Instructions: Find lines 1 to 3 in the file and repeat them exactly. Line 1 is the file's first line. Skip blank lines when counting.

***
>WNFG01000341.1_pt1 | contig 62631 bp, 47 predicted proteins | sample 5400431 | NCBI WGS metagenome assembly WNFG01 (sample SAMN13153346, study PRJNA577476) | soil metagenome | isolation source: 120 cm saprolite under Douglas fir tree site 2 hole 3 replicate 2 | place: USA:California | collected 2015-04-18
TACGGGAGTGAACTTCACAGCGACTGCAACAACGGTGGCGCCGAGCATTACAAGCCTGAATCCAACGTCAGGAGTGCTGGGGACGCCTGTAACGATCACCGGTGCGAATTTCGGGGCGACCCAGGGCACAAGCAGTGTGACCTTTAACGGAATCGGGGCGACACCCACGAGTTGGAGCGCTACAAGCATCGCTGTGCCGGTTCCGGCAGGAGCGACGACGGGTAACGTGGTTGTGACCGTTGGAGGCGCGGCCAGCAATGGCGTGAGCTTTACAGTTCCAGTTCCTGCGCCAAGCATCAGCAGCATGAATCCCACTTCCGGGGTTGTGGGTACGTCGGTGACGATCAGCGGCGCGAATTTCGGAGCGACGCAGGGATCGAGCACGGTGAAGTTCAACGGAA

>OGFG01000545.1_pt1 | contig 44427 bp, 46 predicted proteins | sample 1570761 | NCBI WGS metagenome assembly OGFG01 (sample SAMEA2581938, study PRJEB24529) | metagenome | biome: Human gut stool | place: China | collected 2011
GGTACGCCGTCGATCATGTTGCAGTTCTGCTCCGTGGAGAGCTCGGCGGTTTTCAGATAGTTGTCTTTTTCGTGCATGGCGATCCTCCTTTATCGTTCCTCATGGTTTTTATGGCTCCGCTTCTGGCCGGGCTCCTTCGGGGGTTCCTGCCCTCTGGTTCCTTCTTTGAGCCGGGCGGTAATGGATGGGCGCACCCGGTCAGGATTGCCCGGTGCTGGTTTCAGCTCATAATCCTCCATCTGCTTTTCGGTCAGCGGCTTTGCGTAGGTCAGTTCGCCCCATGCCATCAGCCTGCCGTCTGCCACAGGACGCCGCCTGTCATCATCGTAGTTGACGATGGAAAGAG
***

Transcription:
>WNFG01000341.1_pt1 | contig 62631 bp, 47 predicted proteins | sample 5400431 | NCBI WGS metagenome assembly WNFG01 (sample SAMN13153346, study PRJNA577476) | soil metagenome | isolation source: 120 cm saprolite under Douglas fir tree site 2 hole 3 replicate 2 | place: USA:California | collected 2015-04-18
TACGGGAGTGAACTTCACAGCGACTGCAACAACGGTGGCGCCGAGCATTACAAGCCTGAATCCAACGTCAGGAGTGCTGGGGACGCCTGTAACGATCACCGGTGCGAATTTCGGGGCGACCCAGGGCACAAGCAGTGTGACCTTTAACGGAATCGGGGCGACACCCACGAGTTGGAGCGCTACAAGCATCGCTGTGCCGGTTCCGGCAGGAGCGACGACGGGTAACGTGGTTGTGACCGTTGGAGGCGCGGCCAGCAATGGCGTGAGCTTTACAGTTCCAGTTCCTGCGCCAAGCATCAGCAGCATGAATCCCACTTCCGGGGTTGTGGGTACGTCGGTGACGATCAGCGGCGCGAATTTCGGAGCGACGCAGGGATCGAGCACGGTGAAGTTCAACGGAA

>OGFG01000545.1_pt1 | contig 44427 bp, 46 predicted proteins | sample 1570761 | NCBI WGS metagenome assembly OGFG01 (sample SAMEA2581938, study PRJEB24529) | metagenome | biome: Human gut stool | place: China | collected 2011